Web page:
Suhakam inquiry on Koh, Amri enforces need to uphold human rights, says Council of Churches

The families of pastor Raymond Koh and Amri Che Mat attend the announcement of Suhakam’s public inquiry findings into their disappearances in Kuala Lumpur April 3, 2019. — Picture by Hari Anggara
The families of pastor Raymond Koh and Amri Che Mat attend the announcement of Suhakam’s public inquiry findings into their disappearances in Kuala Lumpur April 3, 2019. — Picture by Hari Anggara

KUALA LUMPUR, April 4 — The Human Rights Commission of Malaysia’s (Suhakam) inquiry and findings into the disappearance of a pastor and an activist are a vindication of the need for human rights to be at the forefront of law and order in the country, said the Council of Churches of Malaysia.

The council said in a statement that it was thankful to Suhakam for conducting the inquiry in the absence of an impartial and serious investigation which the police should have carried out as part of their duty to uphold the law in the country.

It urged the government to pay heed to Suhakam’s recommendations to launch an independent investigation into the “enforced disappearances” of pastor Raymond Koh and activists Amri Che Mat, whom it said were social workers targeted by various state actors for religious reasons prior to their disappearance.

“Provide remedies to the families of Raymond and Amri, especially their right to know the truth about the fate and whereabouts of these two men,” it said.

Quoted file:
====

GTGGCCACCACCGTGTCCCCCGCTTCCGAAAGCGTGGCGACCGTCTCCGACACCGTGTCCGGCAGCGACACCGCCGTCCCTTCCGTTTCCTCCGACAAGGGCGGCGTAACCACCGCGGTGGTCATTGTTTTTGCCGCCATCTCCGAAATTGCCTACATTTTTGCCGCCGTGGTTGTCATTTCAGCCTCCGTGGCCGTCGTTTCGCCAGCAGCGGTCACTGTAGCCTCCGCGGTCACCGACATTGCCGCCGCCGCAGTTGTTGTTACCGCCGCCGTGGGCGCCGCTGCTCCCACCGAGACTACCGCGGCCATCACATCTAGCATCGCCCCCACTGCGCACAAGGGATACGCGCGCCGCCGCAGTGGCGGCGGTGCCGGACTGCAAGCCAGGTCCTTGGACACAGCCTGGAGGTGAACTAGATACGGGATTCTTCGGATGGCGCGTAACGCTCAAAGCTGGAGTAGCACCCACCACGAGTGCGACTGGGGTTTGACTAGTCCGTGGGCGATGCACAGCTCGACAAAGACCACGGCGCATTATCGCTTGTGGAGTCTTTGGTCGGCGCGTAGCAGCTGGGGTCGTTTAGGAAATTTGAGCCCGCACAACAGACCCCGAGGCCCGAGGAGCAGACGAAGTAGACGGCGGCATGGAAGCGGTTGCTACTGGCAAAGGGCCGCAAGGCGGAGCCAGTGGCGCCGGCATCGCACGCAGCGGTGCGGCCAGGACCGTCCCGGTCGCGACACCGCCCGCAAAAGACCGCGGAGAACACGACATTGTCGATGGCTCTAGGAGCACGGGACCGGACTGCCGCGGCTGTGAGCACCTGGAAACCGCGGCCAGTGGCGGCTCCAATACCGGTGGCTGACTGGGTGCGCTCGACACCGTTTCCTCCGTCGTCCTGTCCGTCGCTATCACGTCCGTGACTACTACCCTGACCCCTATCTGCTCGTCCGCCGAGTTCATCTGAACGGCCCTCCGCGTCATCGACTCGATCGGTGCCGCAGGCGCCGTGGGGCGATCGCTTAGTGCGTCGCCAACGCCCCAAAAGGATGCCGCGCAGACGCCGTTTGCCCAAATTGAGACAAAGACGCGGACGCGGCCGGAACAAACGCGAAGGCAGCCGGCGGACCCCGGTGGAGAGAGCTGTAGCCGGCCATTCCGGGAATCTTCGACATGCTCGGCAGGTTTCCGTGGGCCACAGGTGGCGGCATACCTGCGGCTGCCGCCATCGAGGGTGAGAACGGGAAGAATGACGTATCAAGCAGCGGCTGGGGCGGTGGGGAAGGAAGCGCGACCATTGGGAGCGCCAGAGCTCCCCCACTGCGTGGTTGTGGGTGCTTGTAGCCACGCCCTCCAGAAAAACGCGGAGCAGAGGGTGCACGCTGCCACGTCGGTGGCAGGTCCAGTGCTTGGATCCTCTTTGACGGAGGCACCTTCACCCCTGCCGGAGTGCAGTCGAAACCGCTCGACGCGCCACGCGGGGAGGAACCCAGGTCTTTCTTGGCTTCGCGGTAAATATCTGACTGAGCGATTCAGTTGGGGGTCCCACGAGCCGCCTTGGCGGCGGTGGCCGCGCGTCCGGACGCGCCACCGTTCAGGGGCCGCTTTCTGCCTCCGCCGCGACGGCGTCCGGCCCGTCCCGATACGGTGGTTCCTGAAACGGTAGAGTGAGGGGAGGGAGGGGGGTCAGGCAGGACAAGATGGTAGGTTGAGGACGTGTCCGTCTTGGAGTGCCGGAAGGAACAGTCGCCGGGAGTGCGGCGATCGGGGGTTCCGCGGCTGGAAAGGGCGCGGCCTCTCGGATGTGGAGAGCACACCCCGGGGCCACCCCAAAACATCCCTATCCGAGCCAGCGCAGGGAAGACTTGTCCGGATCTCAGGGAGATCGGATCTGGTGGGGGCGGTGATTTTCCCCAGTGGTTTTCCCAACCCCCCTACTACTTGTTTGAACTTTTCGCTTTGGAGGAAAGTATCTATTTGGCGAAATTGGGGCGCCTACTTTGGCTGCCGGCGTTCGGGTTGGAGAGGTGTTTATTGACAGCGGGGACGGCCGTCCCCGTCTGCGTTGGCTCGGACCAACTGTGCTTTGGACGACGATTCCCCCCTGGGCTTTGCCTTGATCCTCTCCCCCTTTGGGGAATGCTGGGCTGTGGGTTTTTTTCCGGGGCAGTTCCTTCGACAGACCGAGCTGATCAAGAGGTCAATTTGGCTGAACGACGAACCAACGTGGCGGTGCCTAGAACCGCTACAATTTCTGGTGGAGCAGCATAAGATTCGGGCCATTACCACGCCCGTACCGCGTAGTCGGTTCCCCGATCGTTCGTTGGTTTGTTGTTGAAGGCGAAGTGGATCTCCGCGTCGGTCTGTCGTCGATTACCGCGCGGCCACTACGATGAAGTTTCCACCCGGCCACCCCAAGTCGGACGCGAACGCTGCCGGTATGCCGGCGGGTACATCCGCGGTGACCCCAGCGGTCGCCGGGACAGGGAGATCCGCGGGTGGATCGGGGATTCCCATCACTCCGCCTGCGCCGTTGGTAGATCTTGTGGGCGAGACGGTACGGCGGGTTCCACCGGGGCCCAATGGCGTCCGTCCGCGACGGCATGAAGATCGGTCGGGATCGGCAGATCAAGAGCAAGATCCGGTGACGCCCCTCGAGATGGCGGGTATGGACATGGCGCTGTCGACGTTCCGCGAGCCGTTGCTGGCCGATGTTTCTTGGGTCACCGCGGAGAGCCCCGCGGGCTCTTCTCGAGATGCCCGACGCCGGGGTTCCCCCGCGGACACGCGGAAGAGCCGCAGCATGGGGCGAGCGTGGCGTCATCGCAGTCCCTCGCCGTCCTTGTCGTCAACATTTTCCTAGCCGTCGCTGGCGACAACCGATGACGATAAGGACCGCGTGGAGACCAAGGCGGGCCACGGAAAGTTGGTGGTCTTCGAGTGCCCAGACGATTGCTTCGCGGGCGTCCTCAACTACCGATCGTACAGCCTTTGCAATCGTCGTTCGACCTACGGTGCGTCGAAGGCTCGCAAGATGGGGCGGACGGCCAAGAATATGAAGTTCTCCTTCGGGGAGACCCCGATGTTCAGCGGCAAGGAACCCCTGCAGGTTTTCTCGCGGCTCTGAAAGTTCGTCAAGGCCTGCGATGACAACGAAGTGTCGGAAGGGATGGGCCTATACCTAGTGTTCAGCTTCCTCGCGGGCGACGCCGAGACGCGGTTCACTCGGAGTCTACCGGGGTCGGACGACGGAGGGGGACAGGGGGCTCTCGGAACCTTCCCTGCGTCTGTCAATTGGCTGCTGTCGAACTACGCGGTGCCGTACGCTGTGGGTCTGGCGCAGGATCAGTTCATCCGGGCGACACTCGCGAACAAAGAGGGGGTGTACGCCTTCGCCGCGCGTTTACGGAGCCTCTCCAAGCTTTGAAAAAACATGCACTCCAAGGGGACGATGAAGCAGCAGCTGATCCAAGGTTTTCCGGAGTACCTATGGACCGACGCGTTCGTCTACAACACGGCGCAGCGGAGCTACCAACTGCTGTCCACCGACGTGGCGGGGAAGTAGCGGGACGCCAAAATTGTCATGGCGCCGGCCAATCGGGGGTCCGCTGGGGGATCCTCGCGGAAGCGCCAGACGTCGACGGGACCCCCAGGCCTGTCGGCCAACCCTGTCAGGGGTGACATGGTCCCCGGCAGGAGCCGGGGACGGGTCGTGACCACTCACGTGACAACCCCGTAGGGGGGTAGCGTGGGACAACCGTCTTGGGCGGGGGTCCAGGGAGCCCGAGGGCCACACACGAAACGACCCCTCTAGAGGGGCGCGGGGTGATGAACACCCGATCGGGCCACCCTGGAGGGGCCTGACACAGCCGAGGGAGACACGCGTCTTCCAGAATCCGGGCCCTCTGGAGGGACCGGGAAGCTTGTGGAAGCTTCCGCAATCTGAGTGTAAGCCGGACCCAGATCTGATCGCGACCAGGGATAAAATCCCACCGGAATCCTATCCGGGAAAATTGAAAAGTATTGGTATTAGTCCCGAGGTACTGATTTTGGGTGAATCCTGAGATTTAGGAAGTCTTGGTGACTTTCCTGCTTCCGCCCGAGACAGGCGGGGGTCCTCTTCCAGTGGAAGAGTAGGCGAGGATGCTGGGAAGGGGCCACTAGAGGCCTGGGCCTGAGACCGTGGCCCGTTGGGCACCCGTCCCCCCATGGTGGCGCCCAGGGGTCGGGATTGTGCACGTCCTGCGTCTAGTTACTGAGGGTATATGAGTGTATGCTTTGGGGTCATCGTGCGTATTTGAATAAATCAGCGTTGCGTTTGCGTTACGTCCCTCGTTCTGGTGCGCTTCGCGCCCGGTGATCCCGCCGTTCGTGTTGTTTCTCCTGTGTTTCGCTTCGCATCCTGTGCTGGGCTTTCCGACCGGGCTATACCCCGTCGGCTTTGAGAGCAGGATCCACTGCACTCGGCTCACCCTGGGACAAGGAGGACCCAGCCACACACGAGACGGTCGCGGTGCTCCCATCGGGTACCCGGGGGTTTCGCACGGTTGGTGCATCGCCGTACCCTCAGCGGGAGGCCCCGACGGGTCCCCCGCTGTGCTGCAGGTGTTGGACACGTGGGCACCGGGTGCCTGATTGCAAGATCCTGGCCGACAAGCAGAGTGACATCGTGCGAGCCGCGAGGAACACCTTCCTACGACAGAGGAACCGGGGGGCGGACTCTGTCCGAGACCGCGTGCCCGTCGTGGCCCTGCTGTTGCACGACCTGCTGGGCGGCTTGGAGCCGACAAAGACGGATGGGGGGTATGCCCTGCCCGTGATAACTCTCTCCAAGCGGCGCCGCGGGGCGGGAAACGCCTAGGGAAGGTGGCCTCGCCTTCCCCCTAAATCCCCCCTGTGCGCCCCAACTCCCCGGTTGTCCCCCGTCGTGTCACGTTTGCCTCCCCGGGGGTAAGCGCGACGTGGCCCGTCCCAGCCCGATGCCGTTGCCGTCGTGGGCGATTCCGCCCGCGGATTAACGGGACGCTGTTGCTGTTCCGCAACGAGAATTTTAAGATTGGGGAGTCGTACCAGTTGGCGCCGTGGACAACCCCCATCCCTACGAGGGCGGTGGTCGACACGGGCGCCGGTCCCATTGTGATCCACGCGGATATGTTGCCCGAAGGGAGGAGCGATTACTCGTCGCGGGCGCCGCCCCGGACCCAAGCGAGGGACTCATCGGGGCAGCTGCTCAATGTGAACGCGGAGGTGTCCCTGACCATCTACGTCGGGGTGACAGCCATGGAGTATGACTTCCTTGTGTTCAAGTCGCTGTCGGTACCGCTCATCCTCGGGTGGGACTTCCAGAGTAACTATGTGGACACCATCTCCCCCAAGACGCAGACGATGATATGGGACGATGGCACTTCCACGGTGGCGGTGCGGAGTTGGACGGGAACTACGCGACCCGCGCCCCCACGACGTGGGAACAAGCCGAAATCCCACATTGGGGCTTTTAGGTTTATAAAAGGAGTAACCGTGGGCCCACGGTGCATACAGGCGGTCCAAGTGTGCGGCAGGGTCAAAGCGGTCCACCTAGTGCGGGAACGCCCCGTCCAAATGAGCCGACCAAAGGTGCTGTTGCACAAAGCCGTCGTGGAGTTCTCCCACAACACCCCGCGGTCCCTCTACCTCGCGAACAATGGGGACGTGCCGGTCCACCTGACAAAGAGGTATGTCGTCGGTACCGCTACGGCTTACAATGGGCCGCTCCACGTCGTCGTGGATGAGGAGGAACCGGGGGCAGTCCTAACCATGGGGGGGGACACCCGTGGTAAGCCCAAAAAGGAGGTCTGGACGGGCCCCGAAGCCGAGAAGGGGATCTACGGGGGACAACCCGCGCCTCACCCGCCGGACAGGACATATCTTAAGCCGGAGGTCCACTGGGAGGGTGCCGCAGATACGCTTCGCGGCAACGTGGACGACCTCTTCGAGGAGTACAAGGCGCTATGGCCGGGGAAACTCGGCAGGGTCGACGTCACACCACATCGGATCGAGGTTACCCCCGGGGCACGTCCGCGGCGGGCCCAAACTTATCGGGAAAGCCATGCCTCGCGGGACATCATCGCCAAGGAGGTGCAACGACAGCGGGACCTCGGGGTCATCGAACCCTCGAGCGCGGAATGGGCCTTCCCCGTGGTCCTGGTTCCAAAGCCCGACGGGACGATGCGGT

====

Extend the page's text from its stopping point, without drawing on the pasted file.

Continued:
It added that the government should take immediate steps to clarify and separate the jurisdiction of the religious authorities from the police, and respect freedom of religion as a fundamental human right.

It also urged the government to ratify the International Convention for the Protection of All Persons from Enforced Disappearance (ICPPED) and the International Covenant on Civil and Political Rights (ICCPR).

The council pointed out that the Pakatan Harapan government in its election manifesto last year had promised that the country will uphold the rule of law, and that all citizens will be treated equal before the law.

“We call upon the prime minister to deliver on this promise and bring closure to this matter so that the families affected will find the justice they have been seeking for many years,” the council said.

Yesterday, Suhakam announced its conclusion that the police Special Branch was behind the “enforced disappearance” of Koh and Amri in 2017 and 2016 respectively, after a near two-year public inquiry into their abductions.

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